""Every department has room to improve, even the best in the nation," Harlan Yu, principal at civil rights consulting firm Upturn, told Mic. "And especially the large departments have even further to go."
"I don't see any barrier for putting in facial recognition or automatic license plate readers," Elizabeth Joh, a law professor at the University of California whose research focuses on police technology, told Mic. "They're meant to be a tool of surveillance against the police, but can very easily become a tool of surveillance against the public."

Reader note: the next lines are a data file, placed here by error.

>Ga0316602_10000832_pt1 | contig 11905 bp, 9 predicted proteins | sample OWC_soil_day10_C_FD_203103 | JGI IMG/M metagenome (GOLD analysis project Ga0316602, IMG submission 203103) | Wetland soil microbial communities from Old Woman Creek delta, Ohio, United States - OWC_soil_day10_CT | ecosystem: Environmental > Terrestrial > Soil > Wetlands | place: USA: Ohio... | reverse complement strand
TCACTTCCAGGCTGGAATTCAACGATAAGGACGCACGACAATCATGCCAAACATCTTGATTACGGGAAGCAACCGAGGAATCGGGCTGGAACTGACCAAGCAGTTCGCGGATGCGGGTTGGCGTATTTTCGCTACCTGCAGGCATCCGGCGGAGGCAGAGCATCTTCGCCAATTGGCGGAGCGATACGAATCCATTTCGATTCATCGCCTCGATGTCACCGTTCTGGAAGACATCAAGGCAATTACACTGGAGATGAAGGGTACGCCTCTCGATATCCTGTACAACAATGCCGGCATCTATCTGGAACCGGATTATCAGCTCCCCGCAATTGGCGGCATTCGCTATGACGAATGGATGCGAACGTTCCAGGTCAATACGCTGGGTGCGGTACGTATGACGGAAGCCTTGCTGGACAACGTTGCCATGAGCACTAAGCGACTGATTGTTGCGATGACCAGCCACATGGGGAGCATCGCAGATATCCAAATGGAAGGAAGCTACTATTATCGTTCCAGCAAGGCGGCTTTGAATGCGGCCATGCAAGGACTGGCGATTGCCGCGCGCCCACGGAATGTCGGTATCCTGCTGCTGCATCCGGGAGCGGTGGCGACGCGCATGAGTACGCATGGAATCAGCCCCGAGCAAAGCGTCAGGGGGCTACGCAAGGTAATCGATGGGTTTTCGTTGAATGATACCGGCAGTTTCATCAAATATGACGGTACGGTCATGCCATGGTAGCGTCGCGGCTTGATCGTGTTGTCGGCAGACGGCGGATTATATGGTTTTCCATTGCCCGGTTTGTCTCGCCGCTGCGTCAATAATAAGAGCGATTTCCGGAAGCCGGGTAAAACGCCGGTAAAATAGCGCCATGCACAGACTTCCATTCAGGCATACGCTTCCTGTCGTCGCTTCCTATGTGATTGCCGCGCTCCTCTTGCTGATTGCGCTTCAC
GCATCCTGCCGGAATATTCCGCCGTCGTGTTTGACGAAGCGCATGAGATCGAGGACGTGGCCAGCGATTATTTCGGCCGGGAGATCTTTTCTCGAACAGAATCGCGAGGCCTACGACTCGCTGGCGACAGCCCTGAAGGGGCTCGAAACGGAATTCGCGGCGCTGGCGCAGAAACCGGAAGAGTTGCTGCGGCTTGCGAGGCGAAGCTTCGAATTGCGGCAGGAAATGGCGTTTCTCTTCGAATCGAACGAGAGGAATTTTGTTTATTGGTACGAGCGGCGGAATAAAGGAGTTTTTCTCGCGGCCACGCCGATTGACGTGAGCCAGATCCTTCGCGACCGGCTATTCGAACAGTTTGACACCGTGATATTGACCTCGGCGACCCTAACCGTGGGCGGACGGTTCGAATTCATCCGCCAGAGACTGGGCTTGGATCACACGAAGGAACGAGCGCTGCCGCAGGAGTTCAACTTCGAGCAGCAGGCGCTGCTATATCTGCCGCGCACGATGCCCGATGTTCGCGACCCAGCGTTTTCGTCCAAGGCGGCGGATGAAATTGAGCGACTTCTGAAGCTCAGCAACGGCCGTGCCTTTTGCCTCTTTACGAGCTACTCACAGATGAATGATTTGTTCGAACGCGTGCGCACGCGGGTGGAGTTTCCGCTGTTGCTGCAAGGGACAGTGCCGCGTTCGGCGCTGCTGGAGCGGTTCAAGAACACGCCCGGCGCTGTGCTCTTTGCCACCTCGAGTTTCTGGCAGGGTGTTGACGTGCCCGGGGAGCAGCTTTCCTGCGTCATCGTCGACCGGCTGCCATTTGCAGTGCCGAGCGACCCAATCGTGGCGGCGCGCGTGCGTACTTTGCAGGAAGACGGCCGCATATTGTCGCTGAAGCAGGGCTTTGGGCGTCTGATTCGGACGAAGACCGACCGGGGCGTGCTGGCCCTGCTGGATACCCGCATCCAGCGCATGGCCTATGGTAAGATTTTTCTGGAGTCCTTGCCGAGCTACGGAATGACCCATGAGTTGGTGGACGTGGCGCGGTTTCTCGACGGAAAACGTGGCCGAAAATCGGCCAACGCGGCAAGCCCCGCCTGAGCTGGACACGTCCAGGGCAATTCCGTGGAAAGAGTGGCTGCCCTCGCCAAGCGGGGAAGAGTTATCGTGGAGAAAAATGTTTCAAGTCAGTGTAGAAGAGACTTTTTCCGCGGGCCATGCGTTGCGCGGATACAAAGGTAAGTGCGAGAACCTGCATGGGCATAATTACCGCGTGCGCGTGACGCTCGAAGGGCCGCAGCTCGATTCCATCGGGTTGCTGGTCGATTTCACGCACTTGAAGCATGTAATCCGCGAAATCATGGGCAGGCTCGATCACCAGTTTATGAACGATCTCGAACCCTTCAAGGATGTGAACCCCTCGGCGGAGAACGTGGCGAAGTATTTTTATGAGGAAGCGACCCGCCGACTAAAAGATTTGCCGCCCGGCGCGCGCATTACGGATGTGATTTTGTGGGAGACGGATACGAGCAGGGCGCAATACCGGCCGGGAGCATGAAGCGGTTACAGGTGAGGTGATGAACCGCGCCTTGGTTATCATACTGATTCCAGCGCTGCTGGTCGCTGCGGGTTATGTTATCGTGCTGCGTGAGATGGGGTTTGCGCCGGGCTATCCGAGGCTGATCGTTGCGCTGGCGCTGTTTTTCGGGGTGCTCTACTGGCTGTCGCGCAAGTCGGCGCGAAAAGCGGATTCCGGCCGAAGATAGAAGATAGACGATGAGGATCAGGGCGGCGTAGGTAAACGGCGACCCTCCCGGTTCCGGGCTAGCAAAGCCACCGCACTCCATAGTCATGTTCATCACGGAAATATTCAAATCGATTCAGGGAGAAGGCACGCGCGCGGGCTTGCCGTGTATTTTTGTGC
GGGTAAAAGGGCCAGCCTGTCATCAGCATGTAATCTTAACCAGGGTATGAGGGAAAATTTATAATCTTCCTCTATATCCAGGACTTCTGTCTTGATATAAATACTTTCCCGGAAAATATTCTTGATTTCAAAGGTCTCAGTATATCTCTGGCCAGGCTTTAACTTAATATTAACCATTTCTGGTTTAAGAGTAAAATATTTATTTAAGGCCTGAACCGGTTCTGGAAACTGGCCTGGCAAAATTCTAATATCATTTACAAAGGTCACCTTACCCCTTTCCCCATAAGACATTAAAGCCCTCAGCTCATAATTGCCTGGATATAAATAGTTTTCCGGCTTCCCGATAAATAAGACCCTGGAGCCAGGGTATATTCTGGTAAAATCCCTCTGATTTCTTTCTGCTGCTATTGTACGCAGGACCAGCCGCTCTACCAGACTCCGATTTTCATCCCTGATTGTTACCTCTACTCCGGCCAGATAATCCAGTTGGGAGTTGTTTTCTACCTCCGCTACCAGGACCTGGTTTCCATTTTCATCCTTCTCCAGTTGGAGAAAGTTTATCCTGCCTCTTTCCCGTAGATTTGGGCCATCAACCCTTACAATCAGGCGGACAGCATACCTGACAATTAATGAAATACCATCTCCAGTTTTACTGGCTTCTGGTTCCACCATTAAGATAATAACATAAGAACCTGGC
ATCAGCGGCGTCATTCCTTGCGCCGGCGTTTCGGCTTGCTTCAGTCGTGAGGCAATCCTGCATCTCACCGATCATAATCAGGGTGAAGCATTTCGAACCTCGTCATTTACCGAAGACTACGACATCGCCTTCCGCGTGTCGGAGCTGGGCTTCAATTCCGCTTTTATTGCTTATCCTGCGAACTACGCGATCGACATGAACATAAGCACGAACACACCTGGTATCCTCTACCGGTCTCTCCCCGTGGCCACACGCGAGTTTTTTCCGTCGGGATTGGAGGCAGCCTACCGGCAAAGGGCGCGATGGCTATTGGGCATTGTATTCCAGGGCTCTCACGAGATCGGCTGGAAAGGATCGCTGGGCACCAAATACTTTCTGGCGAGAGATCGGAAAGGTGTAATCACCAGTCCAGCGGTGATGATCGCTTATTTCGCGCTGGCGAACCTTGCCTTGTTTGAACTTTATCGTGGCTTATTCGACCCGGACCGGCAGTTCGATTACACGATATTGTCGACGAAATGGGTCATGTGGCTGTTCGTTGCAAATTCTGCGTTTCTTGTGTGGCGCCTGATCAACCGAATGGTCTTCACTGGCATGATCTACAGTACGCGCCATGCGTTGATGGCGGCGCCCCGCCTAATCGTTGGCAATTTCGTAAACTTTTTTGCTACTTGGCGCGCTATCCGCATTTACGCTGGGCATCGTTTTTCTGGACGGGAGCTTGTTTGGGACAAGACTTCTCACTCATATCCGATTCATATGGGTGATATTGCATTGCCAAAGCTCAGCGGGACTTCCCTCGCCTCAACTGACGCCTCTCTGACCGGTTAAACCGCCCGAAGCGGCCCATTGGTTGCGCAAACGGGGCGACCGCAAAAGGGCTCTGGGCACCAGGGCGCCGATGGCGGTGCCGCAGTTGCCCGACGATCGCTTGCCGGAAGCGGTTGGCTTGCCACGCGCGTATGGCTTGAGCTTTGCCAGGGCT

Joh said this is where two modern civil rights movements — the post-Ferguson police reformers and the anti-surveillance privacy hawks — could have an unintended friction. The former typically sees body cams as a way to hold police accountable and expose brutality and prejudicial policing, and the latter is generally skeptical of cameras going up everywhere."